Scott Weiland’s ex-wife wrote an open letter asking fans not to glorify his death

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Former Stone Temple Pilots singer Scott Weiland was found dead in his tour bus last week at the age of 48. His ex-wife, Mary Forsberg Weiland, is asking fans not to glorify the tragedy of an addict’s death.

The letter, published in Rolling Stone, makes some poignant revelations. His ex-wife says he was an absent father to their children. The time he spent with them was rare because of the toll substance abuse took on his mind and body. She says that he spent so little time with them that his official date of death is not the actual day he died.

Mary Forsberg Weiland writes:

December 3rd, 2015 is not the day Scott Weiland died. It is the official day the public will use to mourn him, and it was the last day he could be propped up in front of a microphone for the financial benefit or enjoyment of others. The outpouring of condolences and prayers offered to our children, Noah and Lucy, has been overwhelming, appreciated and even comforting. But the truth is, like so many other kids, they lost their father years ago. What they truly lost on December 3rd was hope.

We don’t want to downplay Scott’s amazing talent, presence or his ability to light up any stage with brilliant electricity. So many people have been gracious enough to praise his gift. The music is here to stay. But at some point, someone needs to step up and point out that yes, this will happen again – because as a society we almost encourage it. We read awful show reviews, watch videos of artists falling down, unable to recall their lyrics streaming on a teleprompter just a few feet away. And then we click “add to cart” because what actually belongs in a hospital is now considered art.

Many of these artists have children. Children with tears in their eyes, experiencing panic because their cries go unheard. You might ask, “How were we to know? We read that he loved spending time with his children and that he’d been drug-free for years!” In reality, what you didn’t want to acknowledge was a paranoid man who couldn’t remember his own lyrics and who was only photographed with his children a handful of times in 15 years of fatherhood. I’ve always wanted to share more than anyone was comfortable with. When writing a book years ago, it pained me to sometimes gloss over so much grief and struggle, but I did what I thought was best for Noah and Lucy. I knew they would one day see and feel everything that I’d been trying to shield them from, and that they’d eventually be brave enough to say, “That mess was our father. We loved him, but a deep-rooted mix of love and disappointment made up the majority of our relationship with him.”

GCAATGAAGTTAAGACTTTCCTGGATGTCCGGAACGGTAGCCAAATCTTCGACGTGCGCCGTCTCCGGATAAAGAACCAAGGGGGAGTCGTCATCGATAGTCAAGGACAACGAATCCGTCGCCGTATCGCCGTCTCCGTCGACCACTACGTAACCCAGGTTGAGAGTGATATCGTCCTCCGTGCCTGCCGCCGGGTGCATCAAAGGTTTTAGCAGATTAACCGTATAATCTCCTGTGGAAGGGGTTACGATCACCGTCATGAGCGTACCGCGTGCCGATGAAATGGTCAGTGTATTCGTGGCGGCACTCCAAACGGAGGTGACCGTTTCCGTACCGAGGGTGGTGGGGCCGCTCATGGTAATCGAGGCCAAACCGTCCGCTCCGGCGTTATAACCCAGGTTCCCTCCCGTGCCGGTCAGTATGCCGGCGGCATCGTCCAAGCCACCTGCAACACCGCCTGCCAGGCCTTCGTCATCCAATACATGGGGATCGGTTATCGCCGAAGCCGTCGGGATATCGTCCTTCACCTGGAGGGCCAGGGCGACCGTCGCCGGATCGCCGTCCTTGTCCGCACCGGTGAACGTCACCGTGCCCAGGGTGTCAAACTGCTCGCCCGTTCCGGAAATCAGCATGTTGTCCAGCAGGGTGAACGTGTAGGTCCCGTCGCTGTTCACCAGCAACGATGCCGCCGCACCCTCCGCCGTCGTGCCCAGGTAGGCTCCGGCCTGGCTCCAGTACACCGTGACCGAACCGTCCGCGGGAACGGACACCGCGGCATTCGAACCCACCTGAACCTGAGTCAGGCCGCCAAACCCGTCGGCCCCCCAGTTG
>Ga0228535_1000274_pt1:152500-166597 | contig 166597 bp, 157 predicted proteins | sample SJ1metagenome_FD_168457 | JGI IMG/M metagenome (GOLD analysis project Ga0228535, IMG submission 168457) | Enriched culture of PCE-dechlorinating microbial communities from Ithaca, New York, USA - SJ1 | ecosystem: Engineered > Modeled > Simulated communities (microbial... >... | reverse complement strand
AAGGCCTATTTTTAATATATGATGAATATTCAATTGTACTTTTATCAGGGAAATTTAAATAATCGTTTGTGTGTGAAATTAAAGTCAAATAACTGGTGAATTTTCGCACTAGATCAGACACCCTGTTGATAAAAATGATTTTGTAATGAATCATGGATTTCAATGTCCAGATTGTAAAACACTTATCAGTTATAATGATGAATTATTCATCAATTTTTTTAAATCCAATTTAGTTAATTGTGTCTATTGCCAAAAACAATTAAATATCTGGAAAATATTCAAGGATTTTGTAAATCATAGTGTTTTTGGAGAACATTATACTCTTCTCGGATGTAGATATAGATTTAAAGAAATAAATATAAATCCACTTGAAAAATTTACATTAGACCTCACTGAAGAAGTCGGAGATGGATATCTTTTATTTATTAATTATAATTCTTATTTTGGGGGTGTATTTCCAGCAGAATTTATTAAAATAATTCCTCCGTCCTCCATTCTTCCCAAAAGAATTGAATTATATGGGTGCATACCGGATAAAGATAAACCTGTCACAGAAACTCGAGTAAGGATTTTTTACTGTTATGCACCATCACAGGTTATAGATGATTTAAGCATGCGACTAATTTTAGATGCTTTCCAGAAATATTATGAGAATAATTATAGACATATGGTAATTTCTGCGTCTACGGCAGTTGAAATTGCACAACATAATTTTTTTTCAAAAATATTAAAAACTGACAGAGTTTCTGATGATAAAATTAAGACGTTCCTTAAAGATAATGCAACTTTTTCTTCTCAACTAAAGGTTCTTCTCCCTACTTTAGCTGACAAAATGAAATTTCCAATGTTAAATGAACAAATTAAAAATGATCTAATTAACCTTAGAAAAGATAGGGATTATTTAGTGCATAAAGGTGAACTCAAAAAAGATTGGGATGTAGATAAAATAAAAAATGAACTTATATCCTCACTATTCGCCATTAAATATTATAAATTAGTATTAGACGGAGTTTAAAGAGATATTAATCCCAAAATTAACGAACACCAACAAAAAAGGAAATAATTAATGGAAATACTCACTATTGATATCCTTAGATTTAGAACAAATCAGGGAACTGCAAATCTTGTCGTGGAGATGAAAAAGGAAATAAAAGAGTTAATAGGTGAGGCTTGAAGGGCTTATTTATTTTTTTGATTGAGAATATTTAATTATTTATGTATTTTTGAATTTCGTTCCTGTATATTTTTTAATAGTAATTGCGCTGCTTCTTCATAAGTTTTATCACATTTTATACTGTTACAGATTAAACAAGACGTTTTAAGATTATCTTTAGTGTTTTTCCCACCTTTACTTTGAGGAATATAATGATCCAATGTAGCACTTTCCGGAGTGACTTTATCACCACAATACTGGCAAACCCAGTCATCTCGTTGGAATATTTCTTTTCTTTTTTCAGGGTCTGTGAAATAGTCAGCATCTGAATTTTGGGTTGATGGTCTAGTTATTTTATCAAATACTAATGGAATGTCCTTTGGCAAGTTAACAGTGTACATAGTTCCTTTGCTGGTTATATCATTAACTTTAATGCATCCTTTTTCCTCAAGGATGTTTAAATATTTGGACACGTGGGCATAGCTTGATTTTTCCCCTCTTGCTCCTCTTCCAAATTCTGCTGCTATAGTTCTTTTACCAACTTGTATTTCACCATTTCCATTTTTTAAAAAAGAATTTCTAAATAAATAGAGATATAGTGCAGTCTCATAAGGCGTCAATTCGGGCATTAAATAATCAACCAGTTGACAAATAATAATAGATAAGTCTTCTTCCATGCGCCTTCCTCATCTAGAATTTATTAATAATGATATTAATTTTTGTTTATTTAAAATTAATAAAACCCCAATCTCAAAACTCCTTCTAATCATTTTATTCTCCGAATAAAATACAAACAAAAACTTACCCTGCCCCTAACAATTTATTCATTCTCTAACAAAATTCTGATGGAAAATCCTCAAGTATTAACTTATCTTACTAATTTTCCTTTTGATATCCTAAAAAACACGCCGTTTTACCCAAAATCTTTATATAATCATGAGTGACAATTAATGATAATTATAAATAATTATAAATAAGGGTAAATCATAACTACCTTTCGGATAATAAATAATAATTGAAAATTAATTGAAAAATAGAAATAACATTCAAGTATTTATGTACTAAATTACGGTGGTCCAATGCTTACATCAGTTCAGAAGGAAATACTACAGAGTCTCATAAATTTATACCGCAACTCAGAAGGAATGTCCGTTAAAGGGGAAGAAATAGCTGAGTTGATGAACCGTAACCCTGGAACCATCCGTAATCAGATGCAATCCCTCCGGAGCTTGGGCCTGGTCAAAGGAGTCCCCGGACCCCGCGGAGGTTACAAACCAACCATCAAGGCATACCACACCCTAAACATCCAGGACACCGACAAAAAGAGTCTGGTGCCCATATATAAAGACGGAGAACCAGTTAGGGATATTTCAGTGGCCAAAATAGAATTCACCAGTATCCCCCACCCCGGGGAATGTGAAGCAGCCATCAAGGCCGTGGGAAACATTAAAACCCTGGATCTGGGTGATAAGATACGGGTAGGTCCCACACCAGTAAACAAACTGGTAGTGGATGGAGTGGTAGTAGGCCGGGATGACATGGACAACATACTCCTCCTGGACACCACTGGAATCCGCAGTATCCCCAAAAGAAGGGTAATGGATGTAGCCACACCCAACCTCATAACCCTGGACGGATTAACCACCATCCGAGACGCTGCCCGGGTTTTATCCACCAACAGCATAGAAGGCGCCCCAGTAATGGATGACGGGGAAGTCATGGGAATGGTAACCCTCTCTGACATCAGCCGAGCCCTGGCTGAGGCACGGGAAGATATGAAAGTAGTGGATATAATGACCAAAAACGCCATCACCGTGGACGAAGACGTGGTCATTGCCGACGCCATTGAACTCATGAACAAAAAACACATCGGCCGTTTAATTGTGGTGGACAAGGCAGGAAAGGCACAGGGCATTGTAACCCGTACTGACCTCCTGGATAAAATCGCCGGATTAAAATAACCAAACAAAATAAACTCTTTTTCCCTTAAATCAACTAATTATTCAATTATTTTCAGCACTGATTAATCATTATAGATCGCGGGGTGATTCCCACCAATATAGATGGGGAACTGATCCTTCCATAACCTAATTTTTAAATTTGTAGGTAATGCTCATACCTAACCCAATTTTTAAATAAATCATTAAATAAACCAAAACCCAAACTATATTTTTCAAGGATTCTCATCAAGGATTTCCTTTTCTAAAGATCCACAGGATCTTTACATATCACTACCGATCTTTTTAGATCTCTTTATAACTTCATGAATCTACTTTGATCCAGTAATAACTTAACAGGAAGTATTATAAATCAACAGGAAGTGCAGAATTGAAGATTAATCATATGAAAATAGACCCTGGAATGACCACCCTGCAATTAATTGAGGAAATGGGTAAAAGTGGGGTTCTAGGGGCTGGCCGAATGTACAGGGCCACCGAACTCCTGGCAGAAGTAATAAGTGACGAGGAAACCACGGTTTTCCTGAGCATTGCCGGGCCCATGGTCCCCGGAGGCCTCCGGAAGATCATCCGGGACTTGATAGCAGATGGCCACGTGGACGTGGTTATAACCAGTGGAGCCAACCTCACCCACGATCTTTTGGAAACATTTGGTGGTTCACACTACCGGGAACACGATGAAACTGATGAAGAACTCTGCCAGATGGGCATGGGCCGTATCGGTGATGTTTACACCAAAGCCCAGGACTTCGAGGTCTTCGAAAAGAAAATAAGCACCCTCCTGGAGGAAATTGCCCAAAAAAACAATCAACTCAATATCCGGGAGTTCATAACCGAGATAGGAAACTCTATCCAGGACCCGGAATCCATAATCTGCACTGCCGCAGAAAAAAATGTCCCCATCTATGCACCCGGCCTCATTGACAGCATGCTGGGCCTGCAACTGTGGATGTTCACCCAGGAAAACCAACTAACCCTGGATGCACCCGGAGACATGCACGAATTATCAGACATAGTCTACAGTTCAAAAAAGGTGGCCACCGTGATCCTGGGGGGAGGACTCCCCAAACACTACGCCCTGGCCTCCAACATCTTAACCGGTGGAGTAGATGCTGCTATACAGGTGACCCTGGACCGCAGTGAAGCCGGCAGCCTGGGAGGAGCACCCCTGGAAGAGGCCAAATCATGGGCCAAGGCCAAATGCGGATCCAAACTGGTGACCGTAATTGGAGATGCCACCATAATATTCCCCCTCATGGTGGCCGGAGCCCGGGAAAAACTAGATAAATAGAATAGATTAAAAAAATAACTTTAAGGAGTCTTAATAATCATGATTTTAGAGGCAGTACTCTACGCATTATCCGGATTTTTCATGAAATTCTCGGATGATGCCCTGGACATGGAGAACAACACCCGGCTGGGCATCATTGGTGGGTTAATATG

The letter concludes:

Noah and Lucy never sought perfection from their dad. They just kept hoping for a little effort. If you’re a parent not giving your best effort, all anyone asks is that you try just a little harder and don’t give up. Progress, not perfection, is what your children are praying for. Our hope for Scott has died, but there is still hope for others. Let’s choose to make this the first time we don’t glorify this tragedy with talk of rock and roll and the demons that, by the way, don’t have to come with it. Skip the depressing T-shirt with 1967-2015 on it – use the money to take a kid to a ballgame or out for ice cream.

Read the full letter here:

Weiland was on tour with the band, The Wildabouts. Cocaine was found in his tour bus bedroom near his body, the Bloomington, Minnesota, police department said.

Another band member, Tommy Black, was arrested on suspicion of fifth-degree possession of a controlled substance, but has not been formally charged, police said. Authorities said cocaine was found in the area of the bus occupied by Black.

Deputy Chief Denis Otterness told CNN that authorities don’t believe Weiland’s death is connected to Black’s possession case.

“There was nothing that appeared suspicious at the scene, and no evidence of foul play,” he said.

In addition to the small quantity of cocaine discovered, police collected other evidence, but their news release didn’t describe those items.

“Scott Weiland, best known as the lead singer for Stone Temple Pilots and Velvet Revolver, passed away in his sleep while on a tour stop in Bloomington, Minnesota, with his band The Wildabouts,” a statement on his Facebook page said. “At this time we ask that the privacy of Scott’s family be respected.”